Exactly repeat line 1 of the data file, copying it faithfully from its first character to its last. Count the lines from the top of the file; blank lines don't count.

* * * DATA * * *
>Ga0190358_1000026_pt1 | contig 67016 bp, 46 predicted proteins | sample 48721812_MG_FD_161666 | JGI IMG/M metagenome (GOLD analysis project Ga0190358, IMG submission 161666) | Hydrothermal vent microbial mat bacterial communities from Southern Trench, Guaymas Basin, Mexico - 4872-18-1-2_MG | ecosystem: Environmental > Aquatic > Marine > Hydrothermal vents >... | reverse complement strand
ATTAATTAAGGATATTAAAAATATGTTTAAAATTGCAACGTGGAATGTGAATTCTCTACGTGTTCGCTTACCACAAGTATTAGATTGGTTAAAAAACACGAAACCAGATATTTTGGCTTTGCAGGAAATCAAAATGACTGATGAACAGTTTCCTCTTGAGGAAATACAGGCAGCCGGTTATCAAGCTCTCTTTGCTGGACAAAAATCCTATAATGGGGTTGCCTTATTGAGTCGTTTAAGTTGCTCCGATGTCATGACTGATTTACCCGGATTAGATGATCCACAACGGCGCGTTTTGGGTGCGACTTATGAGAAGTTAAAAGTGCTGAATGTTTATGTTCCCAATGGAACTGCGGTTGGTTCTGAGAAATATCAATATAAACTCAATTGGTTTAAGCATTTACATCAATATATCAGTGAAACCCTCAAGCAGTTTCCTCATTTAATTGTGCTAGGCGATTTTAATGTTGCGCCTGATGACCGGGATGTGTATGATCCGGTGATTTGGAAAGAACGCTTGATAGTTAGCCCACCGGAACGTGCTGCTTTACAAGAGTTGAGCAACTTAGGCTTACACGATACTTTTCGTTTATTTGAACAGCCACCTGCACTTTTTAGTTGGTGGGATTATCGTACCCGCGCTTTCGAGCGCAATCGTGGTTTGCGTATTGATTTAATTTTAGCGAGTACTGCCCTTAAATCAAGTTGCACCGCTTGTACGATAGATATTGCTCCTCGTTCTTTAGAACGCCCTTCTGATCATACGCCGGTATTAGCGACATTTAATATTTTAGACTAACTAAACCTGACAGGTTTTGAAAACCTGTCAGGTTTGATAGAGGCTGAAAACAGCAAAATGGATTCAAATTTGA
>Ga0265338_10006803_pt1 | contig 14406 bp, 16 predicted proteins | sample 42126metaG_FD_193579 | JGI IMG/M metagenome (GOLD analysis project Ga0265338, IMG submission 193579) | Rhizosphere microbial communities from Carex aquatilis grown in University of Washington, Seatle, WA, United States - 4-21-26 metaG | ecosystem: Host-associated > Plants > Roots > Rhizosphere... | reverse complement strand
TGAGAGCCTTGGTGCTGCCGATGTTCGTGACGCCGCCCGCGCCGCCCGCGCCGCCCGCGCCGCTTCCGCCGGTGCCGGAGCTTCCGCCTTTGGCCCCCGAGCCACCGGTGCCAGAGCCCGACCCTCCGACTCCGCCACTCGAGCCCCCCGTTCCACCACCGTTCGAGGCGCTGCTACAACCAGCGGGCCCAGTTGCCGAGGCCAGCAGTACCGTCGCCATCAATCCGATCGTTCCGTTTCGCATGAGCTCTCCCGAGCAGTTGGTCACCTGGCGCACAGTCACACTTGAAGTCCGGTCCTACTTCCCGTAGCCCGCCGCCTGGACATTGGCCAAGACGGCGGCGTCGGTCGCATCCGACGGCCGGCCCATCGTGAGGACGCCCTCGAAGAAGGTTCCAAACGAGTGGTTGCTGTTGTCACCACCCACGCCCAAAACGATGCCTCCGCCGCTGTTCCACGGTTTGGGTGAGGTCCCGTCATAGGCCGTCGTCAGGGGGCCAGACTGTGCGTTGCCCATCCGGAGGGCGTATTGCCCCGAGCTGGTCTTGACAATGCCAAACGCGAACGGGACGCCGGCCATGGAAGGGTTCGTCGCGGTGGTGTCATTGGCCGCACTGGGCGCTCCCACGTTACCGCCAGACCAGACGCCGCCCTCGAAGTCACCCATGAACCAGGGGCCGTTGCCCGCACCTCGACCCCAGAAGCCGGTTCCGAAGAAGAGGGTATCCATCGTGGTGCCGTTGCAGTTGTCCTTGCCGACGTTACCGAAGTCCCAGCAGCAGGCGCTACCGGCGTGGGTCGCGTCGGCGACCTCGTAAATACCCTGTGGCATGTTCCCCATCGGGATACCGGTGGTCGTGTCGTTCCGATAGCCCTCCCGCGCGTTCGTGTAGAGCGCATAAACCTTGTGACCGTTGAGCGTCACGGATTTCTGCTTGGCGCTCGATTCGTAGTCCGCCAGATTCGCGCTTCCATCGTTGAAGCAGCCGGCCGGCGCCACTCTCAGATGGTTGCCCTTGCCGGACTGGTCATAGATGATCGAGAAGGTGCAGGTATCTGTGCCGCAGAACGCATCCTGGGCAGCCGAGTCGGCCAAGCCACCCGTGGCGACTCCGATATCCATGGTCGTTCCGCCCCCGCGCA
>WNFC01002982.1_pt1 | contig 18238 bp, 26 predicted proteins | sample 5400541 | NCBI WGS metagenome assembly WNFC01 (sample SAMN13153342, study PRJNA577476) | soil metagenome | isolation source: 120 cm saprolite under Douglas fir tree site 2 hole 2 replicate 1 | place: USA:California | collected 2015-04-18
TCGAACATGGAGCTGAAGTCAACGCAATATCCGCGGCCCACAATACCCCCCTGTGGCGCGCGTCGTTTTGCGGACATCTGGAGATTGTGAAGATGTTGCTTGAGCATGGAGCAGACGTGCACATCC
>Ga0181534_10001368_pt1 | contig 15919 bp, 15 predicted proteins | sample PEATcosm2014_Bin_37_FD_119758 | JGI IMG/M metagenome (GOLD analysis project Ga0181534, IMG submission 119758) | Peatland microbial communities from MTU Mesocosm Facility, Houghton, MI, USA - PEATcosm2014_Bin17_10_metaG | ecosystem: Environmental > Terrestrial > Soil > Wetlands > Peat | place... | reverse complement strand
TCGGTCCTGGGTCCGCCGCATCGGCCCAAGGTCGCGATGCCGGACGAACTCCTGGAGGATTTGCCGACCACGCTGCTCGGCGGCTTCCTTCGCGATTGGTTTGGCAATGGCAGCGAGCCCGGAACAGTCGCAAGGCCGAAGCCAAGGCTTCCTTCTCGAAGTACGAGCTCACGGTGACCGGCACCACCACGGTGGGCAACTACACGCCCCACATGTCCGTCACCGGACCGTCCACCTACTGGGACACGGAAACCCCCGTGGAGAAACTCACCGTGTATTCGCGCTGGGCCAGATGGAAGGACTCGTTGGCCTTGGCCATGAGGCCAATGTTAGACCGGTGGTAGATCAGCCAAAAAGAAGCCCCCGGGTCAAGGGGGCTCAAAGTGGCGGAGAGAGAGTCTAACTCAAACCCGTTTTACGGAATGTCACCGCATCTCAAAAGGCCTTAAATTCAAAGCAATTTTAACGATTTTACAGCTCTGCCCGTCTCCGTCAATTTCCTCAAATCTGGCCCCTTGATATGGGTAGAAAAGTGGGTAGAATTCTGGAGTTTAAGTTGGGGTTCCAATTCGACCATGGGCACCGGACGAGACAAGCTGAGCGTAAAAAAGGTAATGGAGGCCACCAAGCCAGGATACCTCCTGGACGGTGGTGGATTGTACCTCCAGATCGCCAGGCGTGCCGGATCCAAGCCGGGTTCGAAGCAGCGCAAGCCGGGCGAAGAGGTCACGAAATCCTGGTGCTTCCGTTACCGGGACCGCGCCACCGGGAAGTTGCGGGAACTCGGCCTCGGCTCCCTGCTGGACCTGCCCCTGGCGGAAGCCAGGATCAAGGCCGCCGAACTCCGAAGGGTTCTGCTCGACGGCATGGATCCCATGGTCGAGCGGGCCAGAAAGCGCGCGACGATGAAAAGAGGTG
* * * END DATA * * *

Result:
>Ga0190358_1000026_pt1 | contig 67016 bp, 46 predicted proteins | sample 48721812_MG_FD_161666 | JGI IMG/M metagenome (GOLD analysis project Ga0190358, IMG submission 161666) | Hydrothermal vent microbial mat bacterial communities from Southern Trench, Guaymas Basin, Mexico - 4872-18-1-2_MG | ecosystem: Environmental > Aquatic > Marine > Hydrothermal vents >... | reverse complement strand